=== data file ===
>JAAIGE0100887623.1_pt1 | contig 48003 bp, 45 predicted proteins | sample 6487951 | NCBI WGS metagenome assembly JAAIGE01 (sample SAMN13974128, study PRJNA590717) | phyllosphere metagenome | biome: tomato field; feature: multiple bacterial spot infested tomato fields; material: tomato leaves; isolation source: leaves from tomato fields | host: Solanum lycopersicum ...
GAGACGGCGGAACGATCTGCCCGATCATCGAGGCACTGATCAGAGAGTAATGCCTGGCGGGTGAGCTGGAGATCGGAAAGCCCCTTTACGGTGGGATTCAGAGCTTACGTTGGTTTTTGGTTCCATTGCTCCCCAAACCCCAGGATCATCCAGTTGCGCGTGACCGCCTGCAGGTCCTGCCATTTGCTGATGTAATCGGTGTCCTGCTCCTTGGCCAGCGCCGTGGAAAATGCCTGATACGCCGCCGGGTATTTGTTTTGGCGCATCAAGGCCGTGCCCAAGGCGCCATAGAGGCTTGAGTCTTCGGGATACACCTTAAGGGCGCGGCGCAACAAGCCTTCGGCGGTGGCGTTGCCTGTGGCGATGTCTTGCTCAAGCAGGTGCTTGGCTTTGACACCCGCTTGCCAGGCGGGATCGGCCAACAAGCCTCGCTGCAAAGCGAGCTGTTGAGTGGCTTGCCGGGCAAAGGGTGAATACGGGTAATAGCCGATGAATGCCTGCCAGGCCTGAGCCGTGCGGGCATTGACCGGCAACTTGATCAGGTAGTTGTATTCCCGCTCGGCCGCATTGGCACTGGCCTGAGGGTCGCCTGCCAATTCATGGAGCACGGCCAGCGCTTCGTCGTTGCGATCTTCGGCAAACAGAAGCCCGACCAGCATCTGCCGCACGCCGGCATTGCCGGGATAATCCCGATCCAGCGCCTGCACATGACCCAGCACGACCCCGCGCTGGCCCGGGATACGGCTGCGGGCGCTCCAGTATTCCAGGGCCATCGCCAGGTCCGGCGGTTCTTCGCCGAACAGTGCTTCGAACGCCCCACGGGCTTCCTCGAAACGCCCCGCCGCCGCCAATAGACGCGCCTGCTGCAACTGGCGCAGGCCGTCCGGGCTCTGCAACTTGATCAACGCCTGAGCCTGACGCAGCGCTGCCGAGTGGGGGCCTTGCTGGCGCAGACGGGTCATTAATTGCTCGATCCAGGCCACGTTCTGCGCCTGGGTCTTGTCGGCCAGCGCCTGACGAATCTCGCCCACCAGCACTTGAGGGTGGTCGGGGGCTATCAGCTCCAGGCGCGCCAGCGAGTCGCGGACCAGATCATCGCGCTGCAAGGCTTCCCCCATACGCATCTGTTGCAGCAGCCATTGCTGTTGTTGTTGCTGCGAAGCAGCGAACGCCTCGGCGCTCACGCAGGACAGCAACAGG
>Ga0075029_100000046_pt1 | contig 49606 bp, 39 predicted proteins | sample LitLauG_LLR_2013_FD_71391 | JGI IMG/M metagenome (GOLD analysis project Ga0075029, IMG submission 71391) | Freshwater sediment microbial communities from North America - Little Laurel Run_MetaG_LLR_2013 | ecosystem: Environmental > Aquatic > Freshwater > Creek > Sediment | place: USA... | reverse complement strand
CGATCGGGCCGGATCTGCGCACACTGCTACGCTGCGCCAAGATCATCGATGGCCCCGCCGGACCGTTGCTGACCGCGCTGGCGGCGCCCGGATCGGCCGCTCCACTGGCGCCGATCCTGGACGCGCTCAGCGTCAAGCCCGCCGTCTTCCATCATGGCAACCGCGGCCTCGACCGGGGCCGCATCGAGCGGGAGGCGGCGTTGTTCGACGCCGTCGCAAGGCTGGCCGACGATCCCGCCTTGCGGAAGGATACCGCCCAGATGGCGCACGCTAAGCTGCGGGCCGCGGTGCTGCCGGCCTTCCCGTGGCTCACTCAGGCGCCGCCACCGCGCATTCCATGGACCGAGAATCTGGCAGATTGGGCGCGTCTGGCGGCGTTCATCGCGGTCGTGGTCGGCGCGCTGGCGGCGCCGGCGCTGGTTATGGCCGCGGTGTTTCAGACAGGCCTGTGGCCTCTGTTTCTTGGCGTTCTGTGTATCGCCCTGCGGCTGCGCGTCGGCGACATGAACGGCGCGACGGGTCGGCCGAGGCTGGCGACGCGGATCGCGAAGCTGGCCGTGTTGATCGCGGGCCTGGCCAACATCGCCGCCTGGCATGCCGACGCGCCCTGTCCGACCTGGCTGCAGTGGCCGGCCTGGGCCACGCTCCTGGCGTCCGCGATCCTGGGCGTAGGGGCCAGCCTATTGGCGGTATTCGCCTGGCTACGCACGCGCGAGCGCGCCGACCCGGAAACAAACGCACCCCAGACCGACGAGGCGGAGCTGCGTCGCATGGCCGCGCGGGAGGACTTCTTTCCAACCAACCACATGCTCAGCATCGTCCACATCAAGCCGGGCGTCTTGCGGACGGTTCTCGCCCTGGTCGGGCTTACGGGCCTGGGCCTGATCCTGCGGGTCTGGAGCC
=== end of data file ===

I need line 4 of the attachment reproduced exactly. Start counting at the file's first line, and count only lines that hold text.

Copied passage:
CGATCGGGCCGGATCTGCGCACACTGCTACGCTGCGCCAAGATCATCGATGGCCCCGCCGGACCGTTGCTGACCGCGCTGGCGGCGCCCGGATCGGCCGCTCCACTGGCGCCGATCCTGGACGCGCTCAGCGTCAAGCCCGCCGTCTTCCATCATGGCAACCGCGGCCTCGACCGGGGCCGCATCGAGCGGGAGGCGGCGTTGTTCGACGCCGTCGCAAGGCTGGCCGACGATCCCGCCTTGCGGAAGGATACCGCCCAGATGGCGCACGCTAAGCTGCGGGCCGCGGTGCTGCCGGCCTTCCCGTGGCTCACTCAGGCGCCGCCACCGCGCATTCCATGGACCGAGAATCTGGCAGATTGGGCGCGTCTGGCGGCGTTCATCGCGGTCGTGGTCGGCGCGCTGGCGGCGCCGGCGCTGGTTATGGCCGCGGTGTTTCAGACAGGCCTGTGGCCTCTGTTTCTTGGCGTTCTGTGTATCGCCCTGCGGCTGCGCGTCGGCGACATGAACGGCGCGACGGGTCGGCCGAGGCTGGCGACGCGGATCGCGAAGCTGGCCGTGTTGATCGCGGGCCTGGCCAACATCGCCGCCTGGCATGCCGACGCGCCCTGTCCGACCTGGCTGCAGTGGCCGGCCTGGGCCACGCTCCTGGCGTCCGCGATCCTGGGCGTAGGGGCCAGCCTATTGGCGGTATTCGCCTGGCTACGCACGCGCGAGCGCGCCGACCCGGAAACAAACGCACCCCAGACCGACGAGGCGGAGCTGCGTCGCATGGCCGCGCGGGAGGACTTCTTTCCAACCAACCACATGCTCAGCATCGTCCACATCAAGCCGGGCGTCTTGCGGACGGTTCTCGCCCTGGTCGGGCTTACGGGCCTGGGCCTGATCCTGCGGGTCTGGAGCC